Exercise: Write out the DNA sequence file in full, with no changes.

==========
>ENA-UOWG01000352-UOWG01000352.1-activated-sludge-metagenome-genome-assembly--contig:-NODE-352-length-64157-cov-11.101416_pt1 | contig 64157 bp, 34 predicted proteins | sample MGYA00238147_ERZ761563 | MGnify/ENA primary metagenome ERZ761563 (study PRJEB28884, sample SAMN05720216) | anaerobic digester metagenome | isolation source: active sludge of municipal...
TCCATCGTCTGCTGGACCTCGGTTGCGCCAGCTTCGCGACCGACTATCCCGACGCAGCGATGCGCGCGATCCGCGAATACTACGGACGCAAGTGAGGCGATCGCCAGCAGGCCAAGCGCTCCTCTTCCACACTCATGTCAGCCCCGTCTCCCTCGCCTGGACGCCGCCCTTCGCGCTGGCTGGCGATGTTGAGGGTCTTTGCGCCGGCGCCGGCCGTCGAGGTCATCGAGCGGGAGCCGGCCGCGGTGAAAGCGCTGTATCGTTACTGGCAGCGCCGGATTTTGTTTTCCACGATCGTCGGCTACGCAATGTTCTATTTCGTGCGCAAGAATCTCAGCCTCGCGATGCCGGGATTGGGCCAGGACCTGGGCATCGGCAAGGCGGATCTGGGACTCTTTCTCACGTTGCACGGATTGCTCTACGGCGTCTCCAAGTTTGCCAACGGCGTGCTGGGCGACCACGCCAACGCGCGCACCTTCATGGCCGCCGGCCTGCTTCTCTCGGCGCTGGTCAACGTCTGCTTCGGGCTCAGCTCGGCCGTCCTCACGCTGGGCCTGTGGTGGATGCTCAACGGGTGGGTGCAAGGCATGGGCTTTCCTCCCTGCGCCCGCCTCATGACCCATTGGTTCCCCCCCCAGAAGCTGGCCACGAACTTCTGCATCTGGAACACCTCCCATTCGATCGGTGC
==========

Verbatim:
>ENA-UOWG01000352-UOWG01000352.1-activated-sludge-metagenome-genome-assembly--contig:-NODE-352-length-64157-cov-11.101416_pt1 | contig 64157 bp, 34 predicted proteins | sample MGYA00238147_ERZ761563 | MGnify/ENA primary metagenome ERZ761563 (study PRJEB28884, sample SAMN05720216) | anaerobic digester metagenome | isolation source: active sludge of municipal...
TCCATCGTCTGCTGGACCTCGGTTGCGCCAGCTTCGCGACCGACTATCCCGACGCAGCGATGCGCGCGATCCGCGAATACTACGGACGCAAGTGAGGCGATCGCCAGCAGGCCAAGCGCTCCTCTTCCACACTCATGTCAGCCCCGTCTCCCTCGCCTGGACGCCGCCCTTCGCGCTGGCTGGCGATGTTGAGGGTCTTTGCGCCGGCGCCGGCCGTCGAGGTCATCGAGCGGGAGCCGGCCGCGGTGAAAGCGCTGTATCGTTACTGGCAGCGCCGGATTTTGTTTTCCACGATCGTCGGCTACGCAATGTTCTATTTCGTGCGCAAGAATCTCAGCCTCGCGATGCCGGGATTGGGCCAGGACCTGGGCATCGGCAAGGCGGATCTGGGACTCTTTCTCACGTTGCACGGATTGCTCTACGGCGTCTCCAAGTTTGCCAACGGCGTGCTGGGCGACCACGCCAACGCGCGCACCTTCATGGCCGCCGGCCTGCTTCTCTCGGCGCTGGTCAACGTCTGCTTCGGGCTCAGCTCGGCCGTCCTCACGCTGGGCCTGTGGTGGATGCTCAACGGGTGGGTGCAAGGCATGGGCTTTCCTCCCTGCGCCCGCCTCATGACCCATTGGTTCCCCCCCCAGAAGCTGGCCACGAACTTCTGCATCTGGAACACCTCCCATTCGATCGGTGC